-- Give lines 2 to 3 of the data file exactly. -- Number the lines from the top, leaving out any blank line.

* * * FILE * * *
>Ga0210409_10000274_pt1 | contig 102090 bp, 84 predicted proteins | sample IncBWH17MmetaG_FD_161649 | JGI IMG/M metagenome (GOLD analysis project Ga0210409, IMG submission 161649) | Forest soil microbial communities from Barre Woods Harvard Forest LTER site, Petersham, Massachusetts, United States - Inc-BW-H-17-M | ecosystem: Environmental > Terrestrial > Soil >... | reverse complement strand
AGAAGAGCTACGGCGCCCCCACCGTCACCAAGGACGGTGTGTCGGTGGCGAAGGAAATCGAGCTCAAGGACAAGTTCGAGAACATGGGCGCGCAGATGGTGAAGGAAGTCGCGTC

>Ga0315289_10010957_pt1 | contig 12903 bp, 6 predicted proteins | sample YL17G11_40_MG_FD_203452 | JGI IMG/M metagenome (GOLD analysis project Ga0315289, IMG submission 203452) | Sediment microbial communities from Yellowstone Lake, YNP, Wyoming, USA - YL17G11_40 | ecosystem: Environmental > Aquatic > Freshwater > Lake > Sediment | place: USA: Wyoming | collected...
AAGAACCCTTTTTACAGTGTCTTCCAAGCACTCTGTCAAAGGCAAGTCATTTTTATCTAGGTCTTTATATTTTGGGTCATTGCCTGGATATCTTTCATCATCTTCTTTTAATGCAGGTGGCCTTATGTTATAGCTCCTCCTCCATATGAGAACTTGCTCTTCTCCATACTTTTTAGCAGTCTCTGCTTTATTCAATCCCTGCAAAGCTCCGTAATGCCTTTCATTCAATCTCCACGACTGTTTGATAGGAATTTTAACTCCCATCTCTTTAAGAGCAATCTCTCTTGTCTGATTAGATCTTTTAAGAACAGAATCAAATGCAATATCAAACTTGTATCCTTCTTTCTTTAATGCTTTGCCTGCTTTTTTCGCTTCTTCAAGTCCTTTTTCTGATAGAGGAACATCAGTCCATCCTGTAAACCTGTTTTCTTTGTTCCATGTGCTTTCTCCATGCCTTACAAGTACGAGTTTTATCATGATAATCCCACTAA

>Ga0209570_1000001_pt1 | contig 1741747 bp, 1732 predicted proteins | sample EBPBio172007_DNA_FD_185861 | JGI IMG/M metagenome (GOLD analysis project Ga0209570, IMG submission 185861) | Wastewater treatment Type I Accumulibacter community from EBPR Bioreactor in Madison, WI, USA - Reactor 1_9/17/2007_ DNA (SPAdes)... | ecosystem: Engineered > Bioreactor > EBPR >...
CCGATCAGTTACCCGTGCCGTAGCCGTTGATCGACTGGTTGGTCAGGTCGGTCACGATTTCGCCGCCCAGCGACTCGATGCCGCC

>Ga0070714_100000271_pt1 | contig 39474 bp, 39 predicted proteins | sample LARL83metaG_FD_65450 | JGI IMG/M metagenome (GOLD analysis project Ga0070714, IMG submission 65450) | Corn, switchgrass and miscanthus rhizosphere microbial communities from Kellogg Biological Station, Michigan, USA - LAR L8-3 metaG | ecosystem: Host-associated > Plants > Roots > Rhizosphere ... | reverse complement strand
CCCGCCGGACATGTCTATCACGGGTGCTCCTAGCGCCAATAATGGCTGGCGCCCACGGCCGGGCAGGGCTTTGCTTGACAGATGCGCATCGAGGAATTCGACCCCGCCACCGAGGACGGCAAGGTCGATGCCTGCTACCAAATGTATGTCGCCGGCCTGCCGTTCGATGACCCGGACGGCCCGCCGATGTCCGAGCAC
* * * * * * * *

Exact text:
AGAAGAGCTACGGCGCCCCCACCGTCACCAAGGACGGTGTGTCGGTGGCGAAGGAAATCGAGCTCAAGGACAAGTTCGAGAACATGGGCGCGCAGATGGTGAAGGAAGTCGCGTC

>Ga0315289_10010957_pt1 | contig 12903 bp, 6 predicted proteins | sample YL17G11_40_MG_FD_203452 | JGI IMG/M metagenome (GOLD analysis project Ga0315289, IMG submission 203452) | Sediment microbial communities from Yellowstone Lake, YNP, Wyoming, USA - YL17G11_40 | ecosystem: Environmental > Aquatic > Freshwater > Lake > Sediment | place: USA: Wyoming | collected...